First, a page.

The director in question is Nathaniel Kahn, the only son of the titular architect, Louis Kahn. Even though he is credited with pioneering the break from the soulless modernism that typified architecture in the postwar period, Lou never achieved the success he deserved. In 1974, when Nathaniel was 11, Lou died from a heart attack in a men's room at Penn Station in New York. He was bankrupt and his body went unidentified for three days because he had crossed out his address on his passport. After his death, it was revealed that although he had been married for decades to Esther Kahn, with whom he had a daughter, Lou - this short man with a thin voice and a face horribly scarred from a fire in his childhood in Estonia - had carried on long-term affairs with two female architects, having one child with each.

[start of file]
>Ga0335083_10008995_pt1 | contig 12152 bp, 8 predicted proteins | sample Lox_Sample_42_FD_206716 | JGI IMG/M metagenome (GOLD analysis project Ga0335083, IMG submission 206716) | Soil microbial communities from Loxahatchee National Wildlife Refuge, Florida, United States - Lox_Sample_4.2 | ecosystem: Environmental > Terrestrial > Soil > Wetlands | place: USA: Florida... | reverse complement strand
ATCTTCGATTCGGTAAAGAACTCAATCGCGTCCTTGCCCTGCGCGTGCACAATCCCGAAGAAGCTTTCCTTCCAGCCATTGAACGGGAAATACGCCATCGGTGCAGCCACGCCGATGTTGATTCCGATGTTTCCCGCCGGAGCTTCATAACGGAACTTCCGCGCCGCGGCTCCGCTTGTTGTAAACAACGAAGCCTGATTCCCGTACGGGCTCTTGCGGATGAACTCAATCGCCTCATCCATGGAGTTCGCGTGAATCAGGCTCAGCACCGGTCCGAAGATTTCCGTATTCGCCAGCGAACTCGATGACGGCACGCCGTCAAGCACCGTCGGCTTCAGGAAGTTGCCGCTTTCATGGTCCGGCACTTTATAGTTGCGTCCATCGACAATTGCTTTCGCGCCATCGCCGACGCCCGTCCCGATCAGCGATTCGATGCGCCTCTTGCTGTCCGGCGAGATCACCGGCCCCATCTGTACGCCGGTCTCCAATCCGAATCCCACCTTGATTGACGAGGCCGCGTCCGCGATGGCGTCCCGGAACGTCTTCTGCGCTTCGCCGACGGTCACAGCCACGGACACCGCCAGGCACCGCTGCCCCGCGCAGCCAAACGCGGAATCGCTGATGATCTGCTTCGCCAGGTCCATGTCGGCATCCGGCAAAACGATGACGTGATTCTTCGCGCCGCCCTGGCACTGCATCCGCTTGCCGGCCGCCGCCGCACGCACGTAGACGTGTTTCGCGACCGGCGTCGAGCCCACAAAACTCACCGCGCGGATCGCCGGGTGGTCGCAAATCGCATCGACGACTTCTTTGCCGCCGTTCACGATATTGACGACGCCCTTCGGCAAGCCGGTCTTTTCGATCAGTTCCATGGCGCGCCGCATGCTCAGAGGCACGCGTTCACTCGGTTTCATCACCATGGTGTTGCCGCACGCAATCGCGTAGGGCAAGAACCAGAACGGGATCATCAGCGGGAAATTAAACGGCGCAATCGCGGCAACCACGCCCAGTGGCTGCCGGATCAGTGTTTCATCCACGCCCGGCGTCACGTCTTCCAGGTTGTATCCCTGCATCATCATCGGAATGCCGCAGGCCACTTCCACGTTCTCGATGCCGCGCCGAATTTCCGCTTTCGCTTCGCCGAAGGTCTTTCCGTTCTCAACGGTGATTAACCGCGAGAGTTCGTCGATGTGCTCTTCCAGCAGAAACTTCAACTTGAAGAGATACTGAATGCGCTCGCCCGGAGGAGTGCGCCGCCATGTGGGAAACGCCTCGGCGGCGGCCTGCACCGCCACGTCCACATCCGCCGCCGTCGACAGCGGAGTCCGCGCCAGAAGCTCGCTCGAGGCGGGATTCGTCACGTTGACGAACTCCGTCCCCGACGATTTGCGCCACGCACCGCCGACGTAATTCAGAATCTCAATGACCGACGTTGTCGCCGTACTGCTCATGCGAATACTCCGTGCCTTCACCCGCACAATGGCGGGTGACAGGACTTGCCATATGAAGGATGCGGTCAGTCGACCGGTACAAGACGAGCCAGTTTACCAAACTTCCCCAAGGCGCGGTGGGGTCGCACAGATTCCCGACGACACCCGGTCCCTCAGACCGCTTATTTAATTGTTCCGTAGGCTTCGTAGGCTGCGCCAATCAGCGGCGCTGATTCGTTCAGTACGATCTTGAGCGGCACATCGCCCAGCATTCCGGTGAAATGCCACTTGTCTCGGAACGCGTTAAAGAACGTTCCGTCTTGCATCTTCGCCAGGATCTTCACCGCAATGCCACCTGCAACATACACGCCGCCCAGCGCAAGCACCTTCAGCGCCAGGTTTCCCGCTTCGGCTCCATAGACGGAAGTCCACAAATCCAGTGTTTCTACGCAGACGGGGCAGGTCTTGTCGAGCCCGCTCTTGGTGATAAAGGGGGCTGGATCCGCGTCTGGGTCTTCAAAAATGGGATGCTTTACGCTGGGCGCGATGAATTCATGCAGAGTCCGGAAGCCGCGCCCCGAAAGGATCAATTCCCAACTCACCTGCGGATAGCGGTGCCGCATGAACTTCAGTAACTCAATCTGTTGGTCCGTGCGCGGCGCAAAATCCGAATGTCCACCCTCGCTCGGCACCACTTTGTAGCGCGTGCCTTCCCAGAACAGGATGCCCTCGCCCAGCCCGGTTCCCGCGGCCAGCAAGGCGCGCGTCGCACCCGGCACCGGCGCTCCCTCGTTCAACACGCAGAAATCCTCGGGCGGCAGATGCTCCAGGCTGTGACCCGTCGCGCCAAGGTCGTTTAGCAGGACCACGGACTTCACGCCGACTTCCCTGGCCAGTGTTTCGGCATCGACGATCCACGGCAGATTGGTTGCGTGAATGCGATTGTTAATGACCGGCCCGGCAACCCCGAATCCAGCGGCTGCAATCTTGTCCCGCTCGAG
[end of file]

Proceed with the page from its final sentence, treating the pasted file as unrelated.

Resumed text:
Continue reading: My Architect: A Son's Journey Review